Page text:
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Economy slows financial growth at Mayo Clinic

By Bill Boyne

boyne@postbulletin.com

Mayo Clinic officials offered a sobering report on the institution's financial outlook during its annual community update meeting Thursday. About 200 guests attended.

Jeff Korsmo, the Rochester clinic's administrator, said economic and demographic changes have slowed the clinic's growth and will hold its net income well below past levels.

Korsmo cited the following:

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A reduction in Medicare payments, which amount to about 60 percent of the cost of providing service.

Three years of declining value of clinic investments as a result of the drop in the stock market and interest rates.

A decline in philanthropic contributions, also as a result of the stock market decline.

Continued low interest rates, which trigger added contributions to its defined benefit pension programs on the order of $170 million to $180 million a year.

A significant post-9⁄11; decline in the number of international patients and U.S. patients from outside the Midwest.

A shortage of health-care workers with special skills, driving up wages for those departments.

Future demographic shifts that will result in an increase in Medicare patients and a decline in the number of younger patients whose health-care payments offset low payments provided by Medicare.

Dr. Hugh Smith, chairman of Mayo Rochester's Board of Governors, said low Medicare payments are a major factor in the steady double-digit increases in overall health-care costs. Because Medicare pays only 60 percent of the costs, Smith said the remaining costs have to be shifted to other patients having private health-insurance plans.

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He added that Medicare covers close to 100 percent of the cost of service in the metro area but well below that in outstate Minnesota. That is one reason hospitals in Zumbrota and Spring Valley have closed and that other rural areas "face a meltdown" in hospital services in the future. He said Mayo hospitals' emergency room patients used to come from an area within 30 miles. Now they are coming from 70 or 80 miles away.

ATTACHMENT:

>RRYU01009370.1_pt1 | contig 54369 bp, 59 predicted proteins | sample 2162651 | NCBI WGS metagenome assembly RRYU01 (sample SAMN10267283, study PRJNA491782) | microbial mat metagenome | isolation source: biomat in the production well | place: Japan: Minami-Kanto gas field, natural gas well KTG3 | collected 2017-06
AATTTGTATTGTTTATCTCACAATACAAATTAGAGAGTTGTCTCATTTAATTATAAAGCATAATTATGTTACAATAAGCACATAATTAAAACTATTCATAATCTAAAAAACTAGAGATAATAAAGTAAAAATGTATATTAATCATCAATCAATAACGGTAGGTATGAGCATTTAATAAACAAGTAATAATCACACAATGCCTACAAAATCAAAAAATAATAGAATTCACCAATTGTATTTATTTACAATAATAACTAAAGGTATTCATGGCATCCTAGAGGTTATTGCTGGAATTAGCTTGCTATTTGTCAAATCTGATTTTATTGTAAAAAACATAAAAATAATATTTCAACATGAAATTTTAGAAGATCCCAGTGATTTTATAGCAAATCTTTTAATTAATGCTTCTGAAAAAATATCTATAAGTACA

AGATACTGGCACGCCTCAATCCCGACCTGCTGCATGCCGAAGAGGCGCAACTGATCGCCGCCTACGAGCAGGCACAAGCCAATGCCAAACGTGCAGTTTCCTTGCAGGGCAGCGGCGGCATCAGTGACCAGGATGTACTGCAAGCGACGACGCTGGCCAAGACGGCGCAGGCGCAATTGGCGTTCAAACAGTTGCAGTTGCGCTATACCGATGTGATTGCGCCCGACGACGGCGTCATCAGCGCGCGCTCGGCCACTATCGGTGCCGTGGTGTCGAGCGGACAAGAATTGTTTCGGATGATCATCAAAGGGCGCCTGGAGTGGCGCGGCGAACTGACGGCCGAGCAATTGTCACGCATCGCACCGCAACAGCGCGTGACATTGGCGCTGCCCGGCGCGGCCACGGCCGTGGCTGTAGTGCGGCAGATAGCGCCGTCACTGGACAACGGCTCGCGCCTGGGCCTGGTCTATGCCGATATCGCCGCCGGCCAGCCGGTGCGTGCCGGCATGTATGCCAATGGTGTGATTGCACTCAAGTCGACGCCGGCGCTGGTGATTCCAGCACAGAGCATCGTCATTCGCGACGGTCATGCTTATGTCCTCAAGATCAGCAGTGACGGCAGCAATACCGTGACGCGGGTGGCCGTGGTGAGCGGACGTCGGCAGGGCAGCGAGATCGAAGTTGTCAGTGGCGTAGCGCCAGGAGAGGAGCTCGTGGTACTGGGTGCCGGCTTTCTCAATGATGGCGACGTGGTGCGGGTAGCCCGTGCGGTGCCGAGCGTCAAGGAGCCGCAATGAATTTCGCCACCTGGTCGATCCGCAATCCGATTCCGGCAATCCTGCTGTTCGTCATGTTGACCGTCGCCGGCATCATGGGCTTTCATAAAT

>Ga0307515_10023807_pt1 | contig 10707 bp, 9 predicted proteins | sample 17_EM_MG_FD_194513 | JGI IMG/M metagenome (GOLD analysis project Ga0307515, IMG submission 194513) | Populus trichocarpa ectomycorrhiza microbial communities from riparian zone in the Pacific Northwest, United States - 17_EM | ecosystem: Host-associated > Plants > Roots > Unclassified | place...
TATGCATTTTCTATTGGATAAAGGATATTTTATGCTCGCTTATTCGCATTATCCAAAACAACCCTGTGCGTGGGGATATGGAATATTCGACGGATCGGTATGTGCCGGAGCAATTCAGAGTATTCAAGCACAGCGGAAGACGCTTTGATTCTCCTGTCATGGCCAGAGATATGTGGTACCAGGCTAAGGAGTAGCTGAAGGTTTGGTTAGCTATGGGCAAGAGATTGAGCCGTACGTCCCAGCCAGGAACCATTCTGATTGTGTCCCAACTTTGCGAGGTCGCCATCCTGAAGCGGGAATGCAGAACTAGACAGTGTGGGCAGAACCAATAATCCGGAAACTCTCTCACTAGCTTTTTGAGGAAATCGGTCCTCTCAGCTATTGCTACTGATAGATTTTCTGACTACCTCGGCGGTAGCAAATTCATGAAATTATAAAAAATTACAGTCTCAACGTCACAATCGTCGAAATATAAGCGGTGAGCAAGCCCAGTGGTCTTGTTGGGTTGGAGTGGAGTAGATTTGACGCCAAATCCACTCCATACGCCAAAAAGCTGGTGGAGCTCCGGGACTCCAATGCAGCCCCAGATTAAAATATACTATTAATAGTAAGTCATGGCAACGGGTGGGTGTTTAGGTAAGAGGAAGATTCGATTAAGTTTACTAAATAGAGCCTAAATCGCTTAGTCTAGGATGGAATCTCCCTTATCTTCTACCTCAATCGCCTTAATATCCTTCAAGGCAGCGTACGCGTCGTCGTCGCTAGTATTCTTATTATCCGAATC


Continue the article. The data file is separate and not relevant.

Smith said an additional problem is that Medicare does not pay for results. If a patient has an infected hip prosthesis that must be replaced, the payment is the same as for an initial hip replacement, despite the fact that the actual cost of replacing the infected hip joint is many times higher. He said the extra cost could reach $30,000 for each such operation.

Smith added that the medical provider tax the clinic pays is scheduled to increase from $20 million a year to around $30 million Jan. 1, and that tax cannot be passed on to Medicare patients or to out-of-state patients.

He said Medicaid payments also are far below the cost of service, and members of Congress and of the Minnesota Legislature need to act on reforms.

Smith and Korsmo said Mayo has a strategy for dealing with the problems. It involves making sure that Mayo uses the most cost-effective methods and concentrates on services that are most in demand by patients. They also said further steps will be needed in the next few years when the baby boom generation begins to retire, placing even greater demands on the health-care system.

In recent years, Mayo has grown at a rate of about 800 employees a year, but there will be lower growth in the next few years. However, Smith said that, unlike some major medical institutions, Mayo has no plans for layoffs.

In answer to questions, Smith said that, contrary to public belief, Mayo pays substantial property taxes on its properties offering clinical services. Properties used for research or education are tax-free. He said Mayo is the largest property taxpayer in Olmsted County and pays a sum equal to the total of the payments of the next nine taxpayers.

Smith also outlined plans for Mayo's partnership with the University of Minnesota in conducting research in genomics and biotechnology. He said the first steps will be an inventory of the two institutions' staff and equipment and a joint plan for seeking research grants from the National Institutes of Health. In the next four or five years, the partnership is expected to produce spin-off companies and up to 5,000 jobs, he said.

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Karel Weigel, Mayo's director of community relations, spoke about the clinic's partnership with the community in such programs as First Homes, the Salvation Army medical and dental clinics, and the Multicultural Health Care Alliance.

A version of this story appeared in some editions Thursday.

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